For most conspicuous bravery, leadership, and self sacrificing devotion to duty. He led his company under intense fire, and when the advance was checked by machine guns, although wounded pushed on and located the enemy guns. He then ran forward in broad daylight, in the face of enemy fire from all directions, and with rifle and bayonet, single handed, put the enemy crews out of action, killing four and taking eight prisoners. His prompt action saved many casualties and enabled the advance to continue.
After reorganising his command under heavy fire he rendered most useful support to neighbouring troops. When the enemy were showing stubborn resistance, he went along the line regardless of danger, organised the platoons, took command of the leading waves, and continued the advance.
Later, after a personal daylight reconnaissance under heavy fire he established his company in Neuville St Remy, thereby greatly assisting the advance into Tilloy. Throughout the operations Captain MacGregor displayed magnificent bravery and heroic leadership.
In the final days of the war the allied troops chase and harry the German retreat. Near Crespin on the Belgian border three rivers have to be crossed. The Rhonnelle, The Aunelle and The Honnelle.
The 2nd CMR are given the job of capturing the bridges before they can be blown up. Six sappers are attached to each company to defuse the explosives. John’s expertise in trapping proves useful in a reconnaissance role. He personally reccy’s not just the approaches but goes onto the bridges themselves. At the Aunnelle and Honnelle bridges he reports that that the wire and explosives are in position but the enemy is not alert. The Grand Honnelle is seized and made safe without the enemy knowing. The other bridges, although not so easily taken are made safe due to his supplied intelligence. They are then given the order to attempt to secure a bridgehead over the Conde Canal. John took 2 companies and reached the banks. The enemy blew the bridges and then withdrew in the night. The following morning they crossed the canal and then with the rest of the CMR, facing no major opposition went on to liberate Mons. The war diary of the 3rd Canadian Division described his reconnaissance work as “An outstanding piece of work”.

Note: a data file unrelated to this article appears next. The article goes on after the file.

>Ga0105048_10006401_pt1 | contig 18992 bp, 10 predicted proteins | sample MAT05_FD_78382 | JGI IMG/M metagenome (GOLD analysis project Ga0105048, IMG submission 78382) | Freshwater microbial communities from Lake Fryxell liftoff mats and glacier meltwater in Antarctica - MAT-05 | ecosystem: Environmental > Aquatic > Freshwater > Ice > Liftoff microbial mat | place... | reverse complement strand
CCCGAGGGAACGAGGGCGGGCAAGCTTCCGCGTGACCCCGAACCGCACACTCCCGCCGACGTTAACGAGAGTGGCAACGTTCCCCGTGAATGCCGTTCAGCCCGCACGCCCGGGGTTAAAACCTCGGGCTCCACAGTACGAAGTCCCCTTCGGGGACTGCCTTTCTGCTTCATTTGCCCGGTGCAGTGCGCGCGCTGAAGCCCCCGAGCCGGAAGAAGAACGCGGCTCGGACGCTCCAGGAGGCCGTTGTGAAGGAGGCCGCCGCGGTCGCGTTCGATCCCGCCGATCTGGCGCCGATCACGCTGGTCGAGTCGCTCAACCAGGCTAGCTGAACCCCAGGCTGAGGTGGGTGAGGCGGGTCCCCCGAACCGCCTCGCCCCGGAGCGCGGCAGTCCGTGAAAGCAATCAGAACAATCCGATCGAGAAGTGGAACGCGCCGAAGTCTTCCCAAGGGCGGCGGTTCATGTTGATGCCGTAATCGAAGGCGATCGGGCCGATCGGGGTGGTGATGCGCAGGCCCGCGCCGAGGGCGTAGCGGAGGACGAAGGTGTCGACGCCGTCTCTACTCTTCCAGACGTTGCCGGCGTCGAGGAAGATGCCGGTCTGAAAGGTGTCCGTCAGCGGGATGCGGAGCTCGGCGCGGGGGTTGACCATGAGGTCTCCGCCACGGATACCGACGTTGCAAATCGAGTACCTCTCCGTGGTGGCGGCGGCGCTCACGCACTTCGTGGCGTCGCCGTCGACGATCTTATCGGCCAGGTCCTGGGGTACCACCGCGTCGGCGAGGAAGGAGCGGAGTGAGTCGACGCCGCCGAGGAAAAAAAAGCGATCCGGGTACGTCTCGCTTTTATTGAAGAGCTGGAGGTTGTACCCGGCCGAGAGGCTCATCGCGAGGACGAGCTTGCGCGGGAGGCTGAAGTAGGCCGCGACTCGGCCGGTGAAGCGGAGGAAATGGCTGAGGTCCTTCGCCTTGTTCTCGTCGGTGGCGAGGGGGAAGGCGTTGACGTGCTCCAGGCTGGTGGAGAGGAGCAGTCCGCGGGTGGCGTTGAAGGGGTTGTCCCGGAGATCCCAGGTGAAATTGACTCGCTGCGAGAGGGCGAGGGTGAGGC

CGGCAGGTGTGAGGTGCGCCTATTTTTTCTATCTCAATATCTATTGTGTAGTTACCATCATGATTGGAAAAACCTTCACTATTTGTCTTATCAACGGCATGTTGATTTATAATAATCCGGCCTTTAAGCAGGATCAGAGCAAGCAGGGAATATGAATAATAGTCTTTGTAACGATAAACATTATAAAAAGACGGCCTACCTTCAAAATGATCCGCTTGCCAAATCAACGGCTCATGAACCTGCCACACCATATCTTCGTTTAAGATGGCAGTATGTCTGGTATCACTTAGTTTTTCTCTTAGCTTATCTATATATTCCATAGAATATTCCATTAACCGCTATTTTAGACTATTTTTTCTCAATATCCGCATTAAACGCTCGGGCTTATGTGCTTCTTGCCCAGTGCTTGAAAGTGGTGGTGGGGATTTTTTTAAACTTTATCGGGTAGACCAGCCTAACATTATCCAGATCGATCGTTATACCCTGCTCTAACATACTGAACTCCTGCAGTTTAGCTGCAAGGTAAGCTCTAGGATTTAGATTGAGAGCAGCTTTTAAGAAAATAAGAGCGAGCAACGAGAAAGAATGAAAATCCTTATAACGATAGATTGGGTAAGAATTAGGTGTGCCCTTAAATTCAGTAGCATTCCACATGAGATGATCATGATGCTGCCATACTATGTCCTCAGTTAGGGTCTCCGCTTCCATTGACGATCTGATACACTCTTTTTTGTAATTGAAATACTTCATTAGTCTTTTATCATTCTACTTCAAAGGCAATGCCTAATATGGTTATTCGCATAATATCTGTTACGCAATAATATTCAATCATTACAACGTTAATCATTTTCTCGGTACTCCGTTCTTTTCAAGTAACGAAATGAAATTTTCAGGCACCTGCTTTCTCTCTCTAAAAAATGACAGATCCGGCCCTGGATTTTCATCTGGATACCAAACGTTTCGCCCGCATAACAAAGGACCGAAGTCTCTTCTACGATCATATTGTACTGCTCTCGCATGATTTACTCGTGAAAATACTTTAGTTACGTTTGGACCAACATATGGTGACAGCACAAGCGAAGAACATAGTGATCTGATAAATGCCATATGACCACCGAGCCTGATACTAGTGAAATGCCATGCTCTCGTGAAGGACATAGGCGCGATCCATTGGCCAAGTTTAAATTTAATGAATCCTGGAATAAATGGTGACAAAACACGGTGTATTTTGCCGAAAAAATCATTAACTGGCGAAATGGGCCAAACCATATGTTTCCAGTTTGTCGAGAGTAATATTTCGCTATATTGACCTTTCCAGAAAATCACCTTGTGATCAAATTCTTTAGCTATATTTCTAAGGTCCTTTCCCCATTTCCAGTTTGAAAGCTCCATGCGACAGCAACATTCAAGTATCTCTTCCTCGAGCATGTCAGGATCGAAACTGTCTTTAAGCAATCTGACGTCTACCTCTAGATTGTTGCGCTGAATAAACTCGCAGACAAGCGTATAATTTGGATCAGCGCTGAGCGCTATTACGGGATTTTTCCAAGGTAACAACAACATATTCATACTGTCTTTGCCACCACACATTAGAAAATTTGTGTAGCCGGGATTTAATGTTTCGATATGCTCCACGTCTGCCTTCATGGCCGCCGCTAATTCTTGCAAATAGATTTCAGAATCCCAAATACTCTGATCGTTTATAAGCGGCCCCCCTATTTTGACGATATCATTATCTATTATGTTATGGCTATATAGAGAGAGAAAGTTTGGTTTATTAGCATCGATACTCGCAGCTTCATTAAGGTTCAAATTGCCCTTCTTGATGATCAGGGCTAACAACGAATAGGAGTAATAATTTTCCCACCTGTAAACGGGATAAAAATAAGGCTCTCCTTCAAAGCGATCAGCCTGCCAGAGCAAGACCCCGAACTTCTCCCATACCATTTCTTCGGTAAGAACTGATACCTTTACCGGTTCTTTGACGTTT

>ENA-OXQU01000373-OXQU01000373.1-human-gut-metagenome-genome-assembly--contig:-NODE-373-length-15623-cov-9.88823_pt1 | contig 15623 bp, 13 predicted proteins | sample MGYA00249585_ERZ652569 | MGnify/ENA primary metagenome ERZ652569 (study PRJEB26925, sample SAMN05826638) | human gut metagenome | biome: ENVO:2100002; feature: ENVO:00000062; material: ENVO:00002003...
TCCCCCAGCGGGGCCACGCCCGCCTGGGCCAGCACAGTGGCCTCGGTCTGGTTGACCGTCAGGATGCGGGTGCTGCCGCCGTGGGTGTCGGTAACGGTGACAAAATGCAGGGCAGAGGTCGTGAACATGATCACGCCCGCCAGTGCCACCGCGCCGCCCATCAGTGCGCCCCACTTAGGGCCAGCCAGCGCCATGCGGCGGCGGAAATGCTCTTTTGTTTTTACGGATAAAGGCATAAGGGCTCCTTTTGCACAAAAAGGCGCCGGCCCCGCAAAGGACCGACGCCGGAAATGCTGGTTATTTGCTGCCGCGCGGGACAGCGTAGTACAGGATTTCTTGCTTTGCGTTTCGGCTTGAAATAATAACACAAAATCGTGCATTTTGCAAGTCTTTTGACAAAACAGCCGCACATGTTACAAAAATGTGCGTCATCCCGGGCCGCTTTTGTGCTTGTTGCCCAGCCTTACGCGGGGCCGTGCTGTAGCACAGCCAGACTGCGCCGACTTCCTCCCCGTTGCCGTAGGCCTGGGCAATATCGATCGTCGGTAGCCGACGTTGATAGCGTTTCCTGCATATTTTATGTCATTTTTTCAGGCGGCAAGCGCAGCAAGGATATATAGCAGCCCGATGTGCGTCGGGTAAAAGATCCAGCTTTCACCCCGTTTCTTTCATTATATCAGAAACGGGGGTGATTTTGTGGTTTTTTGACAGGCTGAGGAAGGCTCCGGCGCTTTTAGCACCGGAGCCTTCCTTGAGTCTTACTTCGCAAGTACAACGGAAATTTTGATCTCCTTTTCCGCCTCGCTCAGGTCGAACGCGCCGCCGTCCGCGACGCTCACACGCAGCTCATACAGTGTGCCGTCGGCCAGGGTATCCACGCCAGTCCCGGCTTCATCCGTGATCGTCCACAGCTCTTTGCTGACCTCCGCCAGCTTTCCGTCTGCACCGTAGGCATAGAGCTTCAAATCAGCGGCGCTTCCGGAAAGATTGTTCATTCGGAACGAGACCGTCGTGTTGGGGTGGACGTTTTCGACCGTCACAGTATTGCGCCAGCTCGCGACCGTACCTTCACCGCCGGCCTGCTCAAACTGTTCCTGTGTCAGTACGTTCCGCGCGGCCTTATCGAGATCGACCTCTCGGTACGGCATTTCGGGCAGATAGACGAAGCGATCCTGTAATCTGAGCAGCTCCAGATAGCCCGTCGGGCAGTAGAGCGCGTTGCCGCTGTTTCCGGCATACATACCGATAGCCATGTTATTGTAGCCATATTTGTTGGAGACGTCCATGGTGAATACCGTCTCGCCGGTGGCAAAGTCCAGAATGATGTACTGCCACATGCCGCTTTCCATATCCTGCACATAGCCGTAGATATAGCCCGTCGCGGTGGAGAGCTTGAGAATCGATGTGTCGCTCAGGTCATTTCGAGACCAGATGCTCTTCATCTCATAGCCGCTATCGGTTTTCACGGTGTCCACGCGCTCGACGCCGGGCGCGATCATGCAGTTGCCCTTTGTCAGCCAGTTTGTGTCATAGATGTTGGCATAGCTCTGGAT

The medal citation reads:-
5th to 8th November 1918, Quievrain and Quievrechain. Through his personal reconnaissances and initiative the bridges over The Honnelle River were secured. His prompt action in seizing the crossings did much towards the final route of the enemy.
At Buckingham Palace on February 26th 1919 His Majesty the King decorated Captain John MacGregor with the Victoria Cross and also a bar to his Military Cross.